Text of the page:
How San Francisco Suicide Prevention Keeps Essential, Lifesaving Services Running
Webex Calling Keeps Essential, Lifesaving Services Running
Stay-at-home orders are taking a deep physical and psychological toll on communities across the United States. Those seeking support and those providing it are facing new challenges as self-isolation and shelter-in-place orders create difficulties in both accessing and delivering services. As the oldest community-based telephone crisis center in the nation, San Francisco’s Suicide Prevention (SFSP) agency trains local volunteers who provide essential suicide prevention and crisis intervention services to callers. Their full-time staff and 150+ volunteers answer calls from over 70,000 clients at nearly 300 calls every single day.
After San Francisco instituted a shelter-in-place order, SFSP was faced with the problem of how to keep volunteers safe during COVID-19, while still ensuring that essential services, now more important than ever, were not interrupted. Since privacy is a top priority, volunteers couldn’t simply have calls forwarded to their home or mobile phones.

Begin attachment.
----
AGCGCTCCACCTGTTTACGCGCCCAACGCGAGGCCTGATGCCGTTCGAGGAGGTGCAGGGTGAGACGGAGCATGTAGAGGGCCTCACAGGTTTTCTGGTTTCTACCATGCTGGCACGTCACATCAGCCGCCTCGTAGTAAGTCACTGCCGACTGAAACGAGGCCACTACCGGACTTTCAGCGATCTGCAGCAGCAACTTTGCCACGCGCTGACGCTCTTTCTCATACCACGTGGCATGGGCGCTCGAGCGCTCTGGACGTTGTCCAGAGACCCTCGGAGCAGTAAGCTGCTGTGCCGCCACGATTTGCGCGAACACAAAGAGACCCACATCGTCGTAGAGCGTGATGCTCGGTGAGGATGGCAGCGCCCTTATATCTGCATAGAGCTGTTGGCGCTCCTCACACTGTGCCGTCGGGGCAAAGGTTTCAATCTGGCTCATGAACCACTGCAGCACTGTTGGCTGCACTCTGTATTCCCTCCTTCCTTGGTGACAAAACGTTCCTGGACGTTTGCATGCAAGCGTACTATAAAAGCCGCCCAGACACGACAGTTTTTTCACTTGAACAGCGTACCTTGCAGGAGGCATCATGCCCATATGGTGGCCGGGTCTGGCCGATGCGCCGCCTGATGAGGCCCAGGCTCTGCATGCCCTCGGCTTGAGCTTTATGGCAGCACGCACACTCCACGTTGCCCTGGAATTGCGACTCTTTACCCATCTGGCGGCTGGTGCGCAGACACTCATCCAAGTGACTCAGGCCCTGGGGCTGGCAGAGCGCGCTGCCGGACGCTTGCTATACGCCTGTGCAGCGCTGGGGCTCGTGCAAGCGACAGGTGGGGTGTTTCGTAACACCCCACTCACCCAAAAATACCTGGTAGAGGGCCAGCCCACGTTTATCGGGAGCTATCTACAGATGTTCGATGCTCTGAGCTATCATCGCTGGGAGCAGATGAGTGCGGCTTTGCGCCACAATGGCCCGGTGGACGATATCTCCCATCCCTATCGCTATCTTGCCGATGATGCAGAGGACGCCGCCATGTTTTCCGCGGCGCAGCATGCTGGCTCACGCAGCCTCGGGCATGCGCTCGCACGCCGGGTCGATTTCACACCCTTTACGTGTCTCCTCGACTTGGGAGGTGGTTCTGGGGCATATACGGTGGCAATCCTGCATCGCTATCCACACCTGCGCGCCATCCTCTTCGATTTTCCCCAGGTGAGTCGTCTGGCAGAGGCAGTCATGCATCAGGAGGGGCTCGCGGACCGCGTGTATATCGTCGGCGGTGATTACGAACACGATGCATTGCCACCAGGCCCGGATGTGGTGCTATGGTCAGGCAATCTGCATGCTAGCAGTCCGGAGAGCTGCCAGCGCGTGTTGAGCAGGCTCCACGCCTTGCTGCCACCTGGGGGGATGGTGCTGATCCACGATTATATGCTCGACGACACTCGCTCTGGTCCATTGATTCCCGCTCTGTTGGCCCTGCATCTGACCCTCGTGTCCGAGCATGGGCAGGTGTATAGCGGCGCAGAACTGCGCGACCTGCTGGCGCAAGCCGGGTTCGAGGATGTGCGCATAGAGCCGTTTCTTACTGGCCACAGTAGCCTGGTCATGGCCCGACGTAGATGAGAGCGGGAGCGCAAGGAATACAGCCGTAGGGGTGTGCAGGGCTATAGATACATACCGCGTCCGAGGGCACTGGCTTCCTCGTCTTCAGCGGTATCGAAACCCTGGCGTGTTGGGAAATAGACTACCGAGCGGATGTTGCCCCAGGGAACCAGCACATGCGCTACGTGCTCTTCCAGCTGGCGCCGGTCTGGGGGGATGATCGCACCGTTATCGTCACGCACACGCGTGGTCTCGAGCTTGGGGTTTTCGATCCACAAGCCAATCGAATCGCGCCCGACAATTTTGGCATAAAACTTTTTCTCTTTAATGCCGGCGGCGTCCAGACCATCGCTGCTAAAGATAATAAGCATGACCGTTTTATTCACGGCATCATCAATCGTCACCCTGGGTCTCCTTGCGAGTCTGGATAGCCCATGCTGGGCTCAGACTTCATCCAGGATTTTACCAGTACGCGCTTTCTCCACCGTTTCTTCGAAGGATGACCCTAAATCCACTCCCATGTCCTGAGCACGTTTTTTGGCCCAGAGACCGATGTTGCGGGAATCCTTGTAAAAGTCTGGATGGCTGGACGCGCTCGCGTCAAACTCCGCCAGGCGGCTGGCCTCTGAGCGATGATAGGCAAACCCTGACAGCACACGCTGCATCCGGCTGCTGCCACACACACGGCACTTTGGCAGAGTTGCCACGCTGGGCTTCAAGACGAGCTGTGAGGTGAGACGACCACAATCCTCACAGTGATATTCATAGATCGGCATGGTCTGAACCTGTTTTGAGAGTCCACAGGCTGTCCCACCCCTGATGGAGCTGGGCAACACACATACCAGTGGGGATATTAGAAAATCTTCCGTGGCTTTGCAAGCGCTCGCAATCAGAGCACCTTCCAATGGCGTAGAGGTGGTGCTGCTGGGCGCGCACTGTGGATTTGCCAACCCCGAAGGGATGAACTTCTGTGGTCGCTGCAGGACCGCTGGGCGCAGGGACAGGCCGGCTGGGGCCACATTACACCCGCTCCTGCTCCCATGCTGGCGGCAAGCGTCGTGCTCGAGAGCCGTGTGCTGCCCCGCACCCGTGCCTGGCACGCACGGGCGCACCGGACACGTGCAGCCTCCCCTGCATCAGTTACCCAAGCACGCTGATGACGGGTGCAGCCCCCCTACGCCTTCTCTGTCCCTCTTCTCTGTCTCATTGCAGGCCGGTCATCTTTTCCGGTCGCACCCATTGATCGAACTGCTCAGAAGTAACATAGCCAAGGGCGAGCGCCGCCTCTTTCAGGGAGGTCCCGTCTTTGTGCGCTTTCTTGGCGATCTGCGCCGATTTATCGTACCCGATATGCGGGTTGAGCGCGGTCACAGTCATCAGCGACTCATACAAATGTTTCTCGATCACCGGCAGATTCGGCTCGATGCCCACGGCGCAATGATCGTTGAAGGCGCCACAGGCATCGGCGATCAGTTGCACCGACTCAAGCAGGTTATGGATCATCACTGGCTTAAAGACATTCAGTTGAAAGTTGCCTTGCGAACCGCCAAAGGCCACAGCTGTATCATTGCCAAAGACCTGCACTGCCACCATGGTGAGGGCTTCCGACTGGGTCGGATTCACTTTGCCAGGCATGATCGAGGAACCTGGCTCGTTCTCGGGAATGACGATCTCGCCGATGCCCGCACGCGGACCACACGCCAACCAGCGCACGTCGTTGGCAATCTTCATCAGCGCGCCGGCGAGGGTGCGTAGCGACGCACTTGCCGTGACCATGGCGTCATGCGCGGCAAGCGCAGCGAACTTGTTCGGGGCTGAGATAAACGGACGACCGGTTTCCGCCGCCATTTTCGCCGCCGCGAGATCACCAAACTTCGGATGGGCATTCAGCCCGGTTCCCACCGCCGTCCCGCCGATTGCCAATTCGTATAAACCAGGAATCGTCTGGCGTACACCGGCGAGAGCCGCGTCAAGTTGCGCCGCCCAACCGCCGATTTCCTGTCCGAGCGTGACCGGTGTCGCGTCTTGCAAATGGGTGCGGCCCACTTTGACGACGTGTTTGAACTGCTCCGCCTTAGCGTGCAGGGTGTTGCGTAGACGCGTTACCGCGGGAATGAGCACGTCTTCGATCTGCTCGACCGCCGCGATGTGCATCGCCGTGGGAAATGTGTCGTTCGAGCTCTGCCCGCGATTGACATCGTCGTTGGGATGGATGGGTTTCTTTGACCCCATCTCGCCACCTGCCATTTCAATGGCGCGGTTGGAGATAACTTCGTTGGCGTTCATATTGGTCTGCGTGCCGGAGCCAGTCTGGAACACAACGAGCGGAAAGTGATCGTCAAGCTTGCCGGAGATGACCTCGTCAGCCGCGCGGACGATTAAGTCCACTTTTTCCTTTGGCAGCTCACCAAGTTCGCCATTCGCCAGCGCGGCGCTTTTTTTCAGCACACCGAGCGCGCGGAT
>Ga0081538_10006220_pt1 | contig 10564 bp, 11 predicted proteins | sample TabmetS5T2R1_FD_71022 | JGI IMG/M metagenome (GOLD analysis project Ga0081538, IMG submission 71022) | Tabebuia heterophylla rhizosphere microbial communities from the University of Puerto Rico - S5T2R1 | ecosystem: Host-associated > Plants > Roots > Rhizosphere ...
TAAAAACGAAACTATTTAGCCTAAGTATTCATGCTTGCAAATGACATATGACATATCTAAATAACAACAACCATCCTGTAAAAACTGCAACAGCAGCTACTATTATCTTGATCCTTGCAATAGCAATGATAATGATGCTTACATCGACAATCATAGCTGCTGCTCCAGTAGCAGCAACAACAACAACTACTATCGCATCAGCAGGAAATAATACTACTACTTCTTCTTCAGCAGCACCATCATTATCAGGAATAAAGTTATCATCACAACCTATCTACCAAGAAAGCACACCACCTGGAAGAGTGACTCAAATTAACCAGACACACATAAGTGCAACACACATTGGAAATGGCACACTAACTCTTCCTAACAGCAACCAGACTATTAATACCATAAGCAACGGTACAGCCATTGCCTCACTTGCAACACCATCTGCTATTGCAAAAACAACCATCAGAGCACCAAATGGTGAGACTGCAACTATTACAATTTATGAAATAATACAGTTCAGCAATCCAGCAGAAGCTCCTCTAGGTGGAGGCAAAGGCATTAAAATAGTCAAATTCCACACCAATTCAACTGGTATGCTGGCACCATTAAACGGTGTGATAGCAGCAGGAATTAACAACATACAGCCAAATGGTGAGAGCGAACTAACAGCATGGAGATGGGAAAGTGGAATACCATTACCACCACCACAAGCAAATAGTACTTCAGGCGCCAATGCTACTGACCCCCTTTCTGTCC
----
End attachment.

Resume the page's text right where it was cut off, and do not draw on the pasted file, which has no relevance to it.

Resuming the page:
A Cisco employee who volunteers at SFSP quickly realized that they could help. In just 4 days, Cisco was able to set up a Webex Calling solution that enabled nearly 100 volunteers and staff to continue taking calls in the safety of their homes, using the Webex Calling app. The Cisco Contact Center team, in partnership with Masergy, was also brought in to serve more advanced requirements using a Webex cloud-based contact center solution.
Since the pandemic, SFSP has seen a 30% increase in high-risk calls – the impact they have on the community really can’t be overstated. Cisco is proud to support San Francisco’s Suicide Prevention’s (SFSP) mission and critical life-saving services they provide to the community.
Watch how San Francisco Suicide Prevention rises to the challenge during these uncertain times:
To learn more about San Francisco Suicide Prevention (SFSP) please visit their website: https://www.sfsuicide.org
Sep 27, 2022 — Geoffrey Huang